“We’re the quintessential swing voter,” explains Gabriel Salguero who leads the National Latino Evangelical Coalition, or NALEC—an alliance of some 3,000 evangelical congregations. “We’re religious, so people assume we’re conservative and Republican,” says Salguero. “But we’re Latino, so people assume we’re liberal and Democrat.”

In March of this year, after about one-and-a-half years of discussion, NALEC’s 22-member board made a unanimous decision to oppose the death penalty, becoming the first national Evangelical organization in the country to do so. Citing that 153 people have been exonerated nationwide since the death penalty was reinstated, botched executions, as well as economic and racial disparities in sentencing, NALEC has declared capital punishment systemically flawed. But there’s also spiritual argument at stake: theology. “All life is precious,” says Salguero. “We’re pro-life: womb to the tomb.”

No other national Evangelical group has yet taken a stance on the death penalty. In fact, The National Association of Evangelicals currently supports it—although its statement dates back to 1973. In the state of Nebraska, however, Evangelicals came out against capital punishment. Salguero’s NALEC took its stance on March 27, just as Nebraska’s lawmakers were preparing to vote on abolishing capital punishment. He calls their decision a clarion study in just how disproportionally people of color are sentenced to death. NALEC, he says, didn’t have time to work with legislators directly but its position signaled to congregants that they should work against capital punishment.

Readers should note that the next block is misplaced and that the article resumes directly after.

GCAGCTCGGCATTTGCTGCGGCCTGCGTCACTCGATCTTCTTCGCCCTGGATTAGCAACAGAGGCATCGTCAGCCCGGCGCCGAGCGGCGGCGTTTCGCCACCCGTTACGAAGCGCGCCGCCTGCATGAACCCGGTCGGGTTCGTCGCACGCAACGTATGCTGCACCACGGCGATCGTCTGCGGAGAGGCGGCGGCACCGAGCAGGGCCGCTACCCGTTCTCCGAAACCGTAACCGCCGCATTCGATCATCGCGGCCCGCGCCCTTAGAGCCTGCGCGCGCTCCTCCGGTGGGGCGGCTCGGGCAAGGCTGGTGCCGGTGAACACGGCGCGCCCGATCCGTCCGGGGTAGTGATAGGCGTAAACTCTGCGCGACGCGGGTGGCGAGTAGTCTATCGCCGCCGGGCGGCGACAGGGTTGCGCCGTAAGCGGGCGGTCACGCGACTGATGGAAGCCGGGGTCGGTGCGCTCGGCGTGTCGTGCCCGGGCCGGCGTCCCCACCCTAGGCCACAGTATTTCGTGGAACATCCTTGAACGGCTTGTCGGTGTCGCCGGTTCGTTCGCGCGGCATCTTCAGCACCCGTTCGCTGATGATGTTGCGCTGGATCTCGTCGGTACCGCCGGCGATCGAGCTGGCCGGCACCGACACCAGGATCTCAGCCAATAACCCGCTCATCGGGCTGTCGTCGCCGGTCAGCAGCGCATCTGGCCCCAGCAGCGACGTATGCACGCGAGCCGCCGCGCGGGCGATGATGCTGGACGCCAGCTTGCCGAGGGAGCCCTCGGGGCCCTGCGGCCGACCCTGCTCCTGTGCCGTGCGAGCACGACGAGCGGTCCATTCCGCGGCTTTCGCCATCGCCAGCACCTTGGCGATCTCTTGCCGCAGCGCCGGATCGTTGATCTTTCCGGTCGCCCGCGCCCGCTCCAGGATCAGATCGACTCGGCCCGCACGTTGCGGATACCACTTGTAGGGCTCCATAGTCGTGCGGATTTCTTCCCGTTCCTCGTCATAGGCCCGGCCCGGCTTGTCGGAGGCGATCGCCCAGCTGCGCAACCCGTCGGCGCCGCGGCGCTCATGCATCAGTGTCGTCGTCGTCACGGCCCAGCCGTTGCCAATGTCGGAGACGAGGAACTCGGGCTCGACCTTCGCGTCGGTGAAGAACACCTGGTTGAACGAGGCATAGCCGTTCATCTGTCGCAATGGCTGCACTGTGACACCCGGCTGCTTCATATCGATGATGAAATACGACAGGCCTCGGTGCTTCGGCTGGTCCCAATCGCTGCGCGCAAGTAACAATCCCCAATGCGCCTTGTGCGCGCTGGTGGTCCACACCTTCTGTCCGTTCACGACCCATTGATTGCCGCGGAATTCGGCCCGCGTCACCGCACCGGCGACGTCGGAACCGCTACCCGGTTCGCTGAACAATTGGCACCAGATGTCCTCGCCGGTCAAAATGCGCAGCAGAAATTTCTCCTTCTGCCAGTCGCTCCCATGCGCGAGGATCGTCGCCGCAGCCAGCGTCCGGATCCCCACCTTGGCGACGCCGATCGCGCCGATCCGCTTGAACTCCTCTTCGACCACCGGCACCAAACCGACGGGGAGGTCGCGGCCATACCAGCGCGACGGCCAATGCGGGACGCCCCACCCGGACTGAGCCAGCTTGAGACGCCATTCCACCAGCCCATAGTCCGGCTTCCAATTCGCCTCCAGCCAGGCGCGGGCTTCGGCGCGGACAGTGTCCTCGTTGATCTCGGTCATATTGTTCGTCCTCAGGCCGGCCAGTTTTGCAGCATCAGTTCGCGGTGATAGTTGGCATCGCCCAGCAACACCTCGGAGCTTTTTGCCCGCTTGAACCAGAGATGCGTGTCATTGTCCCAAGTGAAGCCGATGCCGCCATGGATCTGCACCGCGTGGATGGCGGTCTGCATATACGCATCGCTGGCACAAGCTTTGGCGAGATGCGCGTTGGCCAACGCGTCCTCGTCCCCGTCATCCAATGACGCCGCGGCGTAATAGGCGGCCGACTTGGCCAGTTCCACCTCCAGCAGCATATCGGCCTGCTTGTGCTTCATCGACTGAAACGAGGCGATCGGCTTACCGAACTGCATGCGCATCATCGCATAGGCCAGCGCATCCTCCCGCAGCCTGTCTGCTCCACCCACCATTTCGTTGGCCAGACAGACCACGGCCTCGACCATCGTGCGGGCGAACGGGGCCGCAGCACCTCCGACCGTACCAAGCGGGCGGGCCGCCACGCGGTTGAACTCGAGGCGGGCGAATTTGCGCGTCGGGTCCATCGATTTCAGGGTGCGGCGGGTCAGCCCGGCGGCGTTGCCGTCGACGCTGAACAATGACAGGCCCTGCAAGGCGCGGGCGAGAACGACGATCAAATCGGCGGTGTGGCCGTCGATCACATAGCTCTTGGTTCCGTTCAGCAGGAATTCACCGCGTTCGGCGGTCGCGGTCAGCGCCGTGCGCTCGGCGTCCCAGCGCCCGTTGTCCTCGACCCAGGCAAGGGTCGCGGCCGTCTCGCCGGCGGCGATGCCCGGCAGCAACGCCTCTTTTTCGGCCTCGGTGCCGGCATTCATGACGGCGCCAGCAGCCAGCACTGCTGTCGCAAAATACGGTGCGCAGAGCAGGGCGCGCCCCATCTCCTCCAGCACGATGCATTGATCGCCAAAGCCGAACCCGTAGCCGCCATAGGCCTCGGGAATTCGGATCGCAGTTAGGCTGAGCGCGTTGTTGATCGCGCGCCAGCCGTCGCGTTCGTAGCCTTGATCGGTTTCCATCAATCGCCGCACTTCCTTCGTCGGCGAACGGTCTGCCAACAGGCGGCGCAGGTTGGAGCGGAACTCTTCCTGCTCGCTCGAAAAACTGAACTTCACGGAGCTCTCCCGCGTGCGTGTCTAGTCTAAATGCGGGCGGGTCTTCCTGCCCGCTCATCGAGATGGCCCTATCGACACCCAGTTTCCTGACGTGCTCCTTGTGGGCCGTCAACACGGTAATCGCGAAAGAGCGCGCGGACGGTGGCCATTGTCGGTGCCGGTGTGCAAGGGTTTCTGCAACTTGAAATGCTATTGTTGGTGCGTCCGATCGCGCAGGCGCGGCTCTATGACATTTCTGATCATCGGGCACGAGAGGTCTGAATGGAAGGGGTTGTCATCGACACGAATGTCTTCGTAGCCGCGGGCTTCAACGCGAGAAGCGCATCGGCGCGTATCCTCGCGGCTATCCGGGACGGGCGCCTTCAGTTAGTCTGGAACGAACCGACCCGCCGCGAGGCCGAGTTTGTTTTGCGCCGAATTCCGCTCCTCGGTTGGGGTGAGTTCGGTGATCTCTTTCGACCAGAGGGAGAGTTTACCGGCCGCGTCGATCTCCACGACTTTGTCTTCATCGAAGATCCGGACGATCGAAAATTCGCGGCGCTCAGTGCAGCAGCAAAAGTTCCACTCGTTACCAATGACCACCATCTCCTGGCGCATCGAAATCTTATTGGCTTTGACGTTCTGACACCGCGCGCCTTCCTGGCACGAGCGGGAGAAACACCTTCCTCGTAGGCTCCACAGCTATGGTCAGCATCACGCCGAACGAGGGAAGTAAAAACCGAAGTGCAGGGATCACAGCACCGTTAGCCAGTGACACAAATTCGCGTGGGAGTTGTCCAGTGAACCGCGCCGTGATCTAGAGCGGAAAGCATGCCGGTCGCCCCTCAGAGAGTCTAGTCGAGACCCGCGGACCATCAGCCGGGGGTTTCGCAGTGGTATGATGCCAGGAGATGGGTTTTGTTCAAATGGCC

Aside from League of United Latin American Citizens (LULAC), which has an anti-death penalty policy and supported Nebraska aboltion on social media, secular national Latino organizations were all but absent from the Nebraska campaign. Capital punishment isn’t necessarily seen as a Latino issue, like immigration is—although there is a disproportionate number of Latinos on death row in Delaware, Pennsylvania and Utah.

The National Council of La Raza, also known as NCLR, doesn’t have a position on the death penalty. In an e-mail to Colorlines, its communications director Julian Teixeira declined to be interviewed, explaining, “Unfortunately, that is an area we don’t follow and thus can’t comment on.”